Paduda: Concentra's Telemedicine Move, Part 2
Wednesday, June 21, 2017 | 874 | 0 | min read
On Friday, Managed Care Matters' Joe Paduda published Part 1 of his conversation with Concentra Chief Executive Keith Newton about the company's telemedicine initiative in workers' compensation. Here is the second part of the interview.
Paduda: How has the market reacted to the launch of telemedicine?
Newton: Early adopters are coming onboard. Like other new services in work comp, everyone wants it, then there’s a bit of a lag after initial launch (as the more cautious wait to see what happens). Most of big players — third-party administrators and insurers — are (looking at or considering) coming onboard. It is much easier to adopt (internet-based medical “visits”) if it is as familiar as possible to all users. Adoption will be faster if there’s less disruption to the normal medical process.
Paduda: How will Concentra charge for this service?
Newton: There will be no change to reimbursement. It is based on normal fees for office visits. Payers will see savings in efficiency, and time savings for employer. (There may be) other savings from lower ancillary costs from lower utilization.
Paduda: Talk about licensure and regulatory compliance. There’s a lot of movement towards telemedicine in many states, and it seems a lot of confusion about what is allowed, what entity regulates telemedicine, fees, etc.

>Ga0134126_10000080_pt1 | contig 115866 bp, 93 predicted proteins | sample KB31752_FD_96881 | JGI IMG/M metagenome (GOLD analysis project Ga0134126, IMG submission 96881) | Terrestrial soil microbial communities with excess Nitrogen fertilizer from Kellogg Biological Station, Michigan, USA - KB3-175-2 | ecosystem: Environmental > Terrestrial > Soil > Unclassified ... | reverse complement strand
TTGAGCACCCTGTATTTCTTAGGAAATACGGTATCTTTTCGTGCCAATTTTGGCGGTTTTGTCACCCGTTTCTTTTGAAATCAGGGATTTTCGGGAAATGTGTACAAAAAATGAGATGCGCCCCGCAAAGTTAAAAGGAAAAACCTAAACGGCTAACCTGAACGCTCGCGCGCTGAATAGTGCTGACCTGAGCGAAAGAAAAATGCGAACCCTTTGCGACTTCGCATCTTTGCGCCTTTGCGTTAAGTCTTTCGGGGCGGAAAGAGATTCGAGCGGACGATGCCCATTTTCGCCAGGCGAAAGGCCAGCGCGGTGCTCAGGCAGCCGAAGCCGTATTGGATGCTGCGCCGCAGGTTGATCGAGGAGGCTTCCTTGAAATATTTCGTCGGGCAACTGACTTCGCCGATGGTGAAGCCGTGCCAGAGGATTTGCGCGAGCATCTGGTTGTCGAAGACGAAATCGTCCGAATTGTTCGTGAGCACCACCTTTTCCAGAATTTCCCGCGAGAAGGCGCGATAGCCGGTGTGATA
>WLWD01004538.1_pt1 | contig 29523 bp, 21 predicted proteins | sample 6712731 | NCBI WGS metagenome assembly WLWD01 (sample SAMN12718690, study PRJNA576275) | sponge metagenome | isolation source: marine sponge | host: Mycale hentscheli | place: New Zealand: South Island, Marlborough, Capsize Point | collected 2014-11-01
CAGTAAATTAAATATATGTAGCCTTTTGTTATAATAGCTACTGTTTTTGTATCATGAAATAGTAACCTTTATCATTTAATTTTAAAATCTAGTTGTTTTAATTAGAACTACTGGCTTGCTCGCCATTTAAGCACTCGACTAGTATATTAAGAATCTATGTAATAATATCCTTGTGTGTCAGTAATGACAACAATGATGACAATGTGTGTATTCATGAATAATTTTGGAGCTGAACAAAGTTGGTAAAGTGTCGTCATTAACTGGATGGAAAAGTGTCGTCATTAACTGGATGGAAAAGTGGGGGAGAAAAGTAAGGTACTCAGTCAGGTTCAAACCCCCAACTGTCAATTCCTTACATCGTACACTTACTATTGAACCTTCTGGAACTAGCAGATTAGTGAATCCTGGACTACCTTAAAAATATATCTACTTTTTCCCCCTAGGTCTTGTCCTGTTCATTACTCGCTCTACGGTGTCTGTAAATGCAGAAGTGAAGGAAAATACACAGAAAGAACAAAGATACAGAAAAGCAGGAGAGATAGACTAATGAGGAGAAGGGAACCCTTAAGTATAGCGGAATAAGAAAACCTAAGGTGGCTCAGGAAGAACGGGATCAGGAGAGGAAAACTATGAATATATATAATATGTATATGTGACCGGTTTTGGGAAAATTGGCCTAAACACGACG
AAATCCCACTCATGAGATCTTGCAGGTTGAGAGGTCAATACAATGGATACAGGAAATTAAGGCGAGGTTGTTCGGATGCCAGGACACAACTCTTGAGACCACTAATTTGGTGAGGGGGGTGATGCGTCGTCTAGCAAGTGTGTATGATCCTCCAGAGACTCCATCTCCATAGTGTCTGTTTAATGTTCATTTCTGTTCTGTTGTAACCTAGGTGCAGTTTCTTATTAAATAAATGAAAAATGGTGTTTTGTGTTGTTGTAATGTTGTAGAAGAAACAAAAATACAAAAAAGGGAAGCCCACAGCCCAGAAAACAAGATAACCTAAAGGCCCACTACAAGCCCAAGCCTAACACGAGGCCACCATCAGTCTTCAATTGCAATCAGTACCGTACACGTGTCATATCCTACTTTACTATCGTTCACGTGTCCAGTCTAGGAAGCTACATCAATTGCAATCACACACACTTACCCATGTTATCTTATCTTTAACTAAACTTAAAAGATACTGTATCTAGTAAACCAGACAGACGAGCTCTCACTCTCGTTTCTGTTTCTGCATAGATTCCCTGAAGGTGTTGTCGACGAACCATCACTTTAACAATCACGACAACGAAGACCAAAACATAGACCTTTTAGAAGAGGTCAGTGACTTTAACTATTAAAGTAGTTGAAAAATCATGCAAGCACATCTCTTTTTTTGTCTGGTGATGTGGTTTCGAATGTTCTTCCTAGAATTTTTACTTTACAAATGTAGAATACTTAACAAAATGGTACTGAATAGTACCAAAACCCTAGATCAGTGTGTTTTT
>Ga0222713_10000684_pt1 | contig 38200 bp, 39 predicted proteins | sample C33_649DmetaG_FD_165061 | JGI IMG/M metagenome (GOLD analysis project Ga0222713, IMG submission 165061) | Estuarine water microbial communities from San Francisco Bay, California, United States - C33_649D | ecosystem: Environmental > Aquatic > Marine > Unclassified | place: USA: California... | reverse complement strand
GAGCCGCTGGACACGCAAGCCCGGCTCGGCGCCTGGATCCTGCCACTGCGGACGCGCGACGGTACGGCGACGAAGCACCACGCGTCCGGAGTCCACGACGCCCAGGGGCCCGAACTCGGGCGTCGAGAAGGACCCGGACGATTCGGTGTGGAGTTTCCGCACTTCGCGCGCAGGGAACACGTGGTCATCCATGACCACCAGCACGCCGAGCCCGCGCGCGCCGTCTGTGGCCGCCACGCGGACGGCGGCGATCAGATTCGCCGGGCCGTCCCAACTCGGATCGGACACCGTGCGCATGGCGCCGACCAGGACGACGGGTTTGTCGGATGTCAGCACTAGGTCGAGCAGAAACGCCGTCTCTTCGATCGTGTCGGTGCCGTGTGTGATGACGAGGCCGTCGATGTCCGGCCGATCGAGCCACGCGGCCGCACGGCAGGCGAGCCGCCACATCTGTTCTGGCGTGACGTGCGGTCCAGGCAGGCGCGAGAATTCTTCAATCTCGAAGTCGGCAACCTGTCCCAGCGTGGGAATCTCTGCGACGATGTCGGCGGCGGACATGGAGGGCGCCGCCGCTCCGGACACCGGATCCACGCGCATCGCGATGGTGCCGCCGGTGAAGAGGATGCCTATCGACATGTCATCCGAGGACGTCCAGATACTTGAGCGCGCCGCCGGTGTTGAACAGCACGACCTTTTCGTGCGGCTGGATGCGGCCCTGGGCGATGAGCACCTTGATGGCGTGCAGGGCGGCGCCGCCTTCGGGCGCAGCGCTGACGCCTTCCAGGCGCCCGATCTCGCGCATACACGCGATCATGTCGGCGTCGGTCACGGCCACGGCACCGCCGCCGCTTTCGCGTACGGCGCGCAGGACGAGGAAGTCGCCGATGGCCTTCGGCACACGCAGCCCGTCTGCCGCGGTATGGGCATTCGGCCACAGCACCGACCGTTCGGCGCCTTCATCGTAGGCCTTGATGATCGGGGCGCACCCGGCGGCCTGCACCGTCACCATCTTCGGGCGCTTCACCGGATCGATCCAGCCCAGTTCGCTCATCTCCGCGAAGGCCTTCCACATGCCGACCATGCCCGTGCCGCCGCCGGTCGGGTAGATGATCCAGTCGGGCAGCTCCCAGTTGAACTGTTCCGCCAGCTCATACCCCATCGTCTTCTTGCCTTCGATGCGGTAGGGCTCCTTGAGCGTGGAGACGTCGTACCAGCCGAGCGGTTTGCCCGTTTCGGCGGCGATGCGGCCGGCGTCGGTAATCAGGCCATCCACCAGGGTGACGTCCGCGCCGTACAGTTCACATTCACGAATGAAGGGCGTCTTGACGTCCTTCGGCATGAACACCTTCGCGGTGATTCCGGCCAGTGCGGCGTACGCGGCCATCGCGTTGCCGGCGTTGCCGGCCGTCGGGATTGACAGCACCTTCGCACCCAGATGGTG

Newton: There have been some licensure and certification challenges. We have five coordinators doing intake for four full-time doctors dedicated to this to begin — two in California, one in Maryland, one in Nevada. One example is we have a Maryland physician driving to one of our Washington, D.C., centers to do their telemedicine work from there. (We’ve done) lots of regulatory compliance work.
State regulations aren’t keeping up with changes in telemedicine. We evaluated this on a state-by-state basis. Every legislative branch has something going on with telemedicine.
Paduda: Is this partially a defensive strategy to protect Concentra’s occupational medicine business?
Newton: We’ve got to protect our turf a little bit ... there could be some cannibalization of (our) own practice, but ultimately we know 1 of 8 workers will access a Concentra practice for injury care, and telemedicine will enable us to add more of those visits without brick-and-mortar expansion and the expense of that.
Our goal by the end of the year is 320-plus centers and 100 dedicated worksites.
What does this mean for you? I expect telemedicine is going to be the next big thing and, unlike a lot of the other fads we’ve seen in comp, it will have a major disruptive effect.
Joe Paduda is co-owner of CompPharma, a consortium of pharmacy benefit managers. This column is republished with his permission from his Managed Care Matters blog.